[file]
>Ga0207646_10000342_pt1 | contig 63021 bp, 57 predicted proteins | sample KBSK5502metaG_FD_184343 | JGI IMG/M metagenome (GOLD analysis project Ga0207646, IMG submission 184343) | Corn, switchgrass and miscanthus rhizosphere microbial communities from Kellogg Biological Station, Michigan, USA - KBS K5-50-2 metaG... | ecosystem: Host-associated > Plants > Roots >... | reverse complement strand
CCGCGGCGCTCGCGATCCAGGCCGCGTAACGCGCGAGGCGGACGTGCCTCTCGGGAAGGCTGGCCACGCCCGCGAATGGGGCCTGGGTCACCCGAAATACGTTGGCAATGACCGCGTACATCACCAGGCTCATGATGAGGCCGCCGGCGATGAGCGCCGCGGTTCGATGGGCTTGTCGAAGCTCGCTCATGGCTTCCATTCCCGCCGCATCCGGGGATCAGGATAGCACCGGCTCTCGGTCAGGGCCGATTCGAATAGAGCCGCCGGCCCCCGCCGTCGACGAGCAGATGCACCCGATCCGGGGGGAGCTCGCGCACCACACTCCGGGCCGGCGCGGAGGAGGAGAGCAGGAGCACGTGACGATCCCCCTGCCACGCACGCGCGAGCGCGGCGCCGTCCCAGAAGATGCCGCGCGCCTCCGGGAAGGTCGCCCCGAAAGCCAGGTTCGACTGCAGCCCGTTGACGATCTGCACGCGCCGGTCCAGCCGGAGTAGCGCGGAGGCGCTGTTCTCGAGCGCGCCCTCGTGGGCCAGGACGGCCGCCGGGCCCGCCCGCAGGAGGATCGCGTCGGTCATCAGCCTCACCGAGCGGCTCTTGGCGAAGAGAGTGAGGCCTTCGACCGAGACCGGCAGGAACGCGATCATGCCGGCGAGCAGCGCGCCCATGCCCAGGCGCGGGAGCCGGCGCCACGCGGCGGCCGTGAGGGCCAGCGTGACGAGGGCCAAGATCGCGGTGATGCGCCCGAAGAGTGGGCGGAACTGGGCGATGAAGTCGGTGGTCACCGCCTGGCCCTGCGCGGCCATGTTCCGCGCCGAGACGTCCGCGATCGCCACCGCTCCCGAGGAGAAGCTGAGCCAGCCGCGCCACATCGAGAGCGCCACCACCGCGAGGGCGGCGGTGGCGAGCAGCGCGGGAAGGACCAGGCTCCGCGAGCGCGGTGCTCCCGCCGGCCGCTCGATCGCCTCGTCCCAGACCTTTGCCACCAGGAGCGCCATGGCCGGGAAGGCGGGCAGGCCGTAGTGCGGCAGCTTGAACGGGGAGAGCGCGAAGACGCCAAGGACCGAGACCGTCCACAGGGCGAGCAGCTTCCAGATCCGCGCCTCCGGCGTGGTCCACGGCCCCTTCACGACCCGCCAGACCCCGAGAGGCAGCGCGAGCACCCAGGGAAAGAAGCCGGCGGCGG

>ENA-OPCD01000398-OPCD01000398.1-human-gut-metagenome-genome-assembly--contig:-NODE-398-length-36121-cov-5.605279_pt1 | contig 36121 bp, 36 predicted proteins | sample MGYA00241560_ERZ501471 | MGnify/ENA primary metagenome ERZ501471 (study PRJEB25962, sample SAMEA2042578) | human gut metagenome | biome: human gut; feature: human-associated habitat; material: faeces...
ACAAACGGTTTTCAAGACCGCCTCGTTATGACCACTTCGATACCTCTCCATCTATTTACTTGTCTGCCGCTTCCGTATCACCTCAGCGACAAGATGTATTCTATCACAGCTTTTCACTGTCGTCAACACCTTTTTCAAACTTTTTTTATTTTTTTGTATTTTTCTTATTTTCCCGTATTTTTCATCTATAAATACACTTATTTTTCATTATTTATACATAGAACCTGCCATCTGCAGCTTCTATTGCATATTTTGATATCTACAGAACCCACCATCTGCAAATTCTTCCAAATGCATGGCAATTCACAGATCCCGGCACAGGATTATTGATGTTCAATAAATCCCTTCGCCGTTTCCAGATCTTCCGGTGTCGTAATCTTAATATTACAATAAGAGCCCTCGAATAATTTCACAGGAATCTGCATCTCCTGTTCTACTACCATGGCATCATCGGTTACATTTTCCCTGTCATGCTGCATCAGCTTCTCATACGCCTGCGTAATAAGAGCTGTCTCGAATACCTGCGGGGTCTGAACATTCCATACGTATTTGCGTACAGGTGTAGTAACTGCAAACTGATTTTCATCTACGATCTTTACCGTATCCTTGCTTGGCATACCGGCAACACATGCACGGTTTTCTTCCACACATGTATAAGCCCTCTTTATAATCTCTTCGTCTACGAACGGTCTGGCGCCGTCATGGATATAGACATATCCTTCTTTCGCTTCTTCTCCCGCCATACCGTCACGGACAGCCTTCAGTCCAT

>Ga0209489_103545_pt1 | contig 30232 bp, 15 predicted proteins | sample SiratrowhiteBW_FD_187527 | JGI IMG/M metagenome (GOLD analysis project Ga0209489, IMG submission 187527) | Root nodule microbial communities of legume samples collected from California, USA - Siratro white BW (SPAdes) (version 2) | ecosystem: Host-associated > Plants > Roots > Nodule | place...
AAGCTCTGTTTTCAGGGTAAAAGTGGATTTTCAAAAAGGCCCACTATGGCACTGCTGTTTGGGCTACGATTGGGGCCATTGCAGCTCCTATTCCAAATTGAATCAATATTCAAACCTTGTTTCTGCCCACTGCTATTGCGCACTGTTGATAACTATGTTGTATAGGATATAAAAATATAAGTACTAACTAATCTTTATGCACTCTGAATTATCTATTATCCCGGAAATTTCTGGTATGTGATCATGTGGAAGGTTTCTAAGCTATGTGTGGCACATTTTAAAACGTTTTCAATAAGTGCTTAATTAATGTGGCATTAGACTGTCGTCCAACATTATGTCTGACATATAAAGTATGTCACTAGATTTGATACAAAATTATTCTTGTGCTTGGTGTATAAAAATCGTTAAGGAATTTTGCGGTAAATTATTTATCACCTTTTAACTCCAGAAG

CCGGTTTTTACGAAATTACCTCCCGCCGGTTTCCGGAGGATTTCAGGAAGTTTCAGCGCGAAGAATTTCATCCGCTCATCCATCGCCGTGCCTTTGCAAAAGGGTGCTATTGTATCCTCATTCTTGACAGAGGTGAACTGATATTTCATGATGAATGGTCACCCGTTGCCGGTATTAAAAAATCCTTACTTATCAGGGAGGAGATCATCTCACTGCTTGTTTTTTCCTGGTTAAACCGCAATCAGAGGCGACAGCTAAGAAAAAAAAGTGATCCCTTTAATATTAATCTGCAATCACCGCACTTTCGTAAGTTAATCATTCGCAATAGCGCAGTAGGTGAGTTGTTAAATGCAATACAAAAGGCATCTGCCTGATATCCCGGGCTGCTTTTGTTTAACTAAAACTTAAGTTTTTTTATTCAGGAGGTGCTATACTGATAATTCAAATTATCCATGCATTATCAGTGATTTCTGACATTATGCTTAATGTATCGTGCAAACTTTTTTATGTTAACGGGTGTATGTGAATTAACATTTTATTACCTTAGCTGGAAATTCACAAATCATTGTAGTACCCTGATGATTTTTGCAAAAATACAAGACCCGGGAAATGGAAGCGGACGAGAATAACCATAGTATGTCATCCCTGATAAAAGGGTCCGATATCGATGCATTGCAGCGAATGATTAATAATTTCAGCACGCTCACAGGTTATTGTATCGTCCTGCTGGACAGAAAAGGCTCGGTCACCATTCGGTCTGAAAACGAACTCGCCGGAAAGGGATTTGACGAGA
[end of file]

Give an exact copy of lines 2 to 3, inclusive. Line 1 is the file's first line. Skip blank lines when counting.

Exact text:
CCGCGGCGCTCGCGATCCAGGCCGCGTAACGCGCGAGGCGGACGTGCCTCTCGGGAAGGCTGGCCACGCCCGCGAATGGGGCCTGGGTCACCCGAAATACGTTGGCAATGACCGCGTACATCACCAGGCTCATGATGAGGCCGCCGGCGATGAGCGCCGCGGTTCGATGGGCTTGTCGAAGCTCGCTCATGGCTTCCATTCCCGCCGCATCCGGGGATCAGGATAGCACCGGCTCTCGGTCAGGGCCGATTCGAATAGAGCCGCCGGCCCCCGCCGTCGACGAGCAGATGCACCCGATCCGGGGGGAGCTCGCGCACCACACTCCGGGCCGGCGCGGAGGAGGAGAGCAGGAGCACGTGACGATCCCCCTGCCACGCACGCGCGAGCGCGGCGCCGTCCCAGAAGATGCCGCGCGCCTCCGGGAAGGTCGCCCCGAAAGCCAGGTTCGACTGCAGCCCGTTGACGATCTGCACGCGCCGGTCCAGCCGGAGTAGCGCGGAGGCGCTGTTCTCGAGCGCGCCCTCGTGGGCCAGGACGGCCGCCGGGCCCGCCCGCAGGAGGATCGCGTCGGTCATCAGCCTCACCGAGCGGCTCTTGGCGAAGAGAGTGAGGCCTTCGACCGAGACCGGCAGGAACGCGATCATGCCGGCGAGCAGCGCGCCCATGCCCAGGCGCGGGAGCCGGCGCCACGCGGCGGCCGTGAGGGCCAGCGTGACGAGGGCCAAGATCGCGGTGATGCGCCCGAAGAGTGGGCGGAACTGGGCGATGAAGTCGGTGGTCACCGCCTGGCCCTGCGCGGCCATGTTCCGCGCCGAGACGTCCGCGATCGCCACCGCTCCCGAGGAGAAGCTGAGCCAGCCGCGCCACATCGAGAGCGCCACCACCGCGAGGGCGGCGGTGGCGAGCAGCGCGGGAAGGACCAGGCTCCGCGAGCGCGGTGCTCCCGCCGGCCGCTCGATCGCCTCGTCCCAGACCTTTGCCACCAGGAGCGCCATGGCCGGGAAGGCGGGCAGGCCGTAGTGCGGCAGCTTGAACGGGGAGAGCGCGAAGACGCCAAGGACCGAGACCGTCCACAGGGCGAGCAGCTTCCAGATCCGCGCCTCCGGCGTGGTCCACGGCCCCTTCACGACCCGCCAGACCCCGAGAGGCAGCGCGAGCACCCAGGGAAAGAAGCCGGCGGCGG

>ENA-OPCD01000398-OPCD01000398.1-human-gut-metagenome-genome-assembly--contig:-NODE-398-length-36121-cov-5.605279_pt1 | contig 36121 bp, 36 predicted proteins | sample MGYA00241560_ERZ501471 | MGnify/ENA primary metagenome ERZ501471 (study PRJEB25962, sample SAMEA2042578) | human gut metagenome | biome: human gut; feature: human-associated habitat; material: faeces...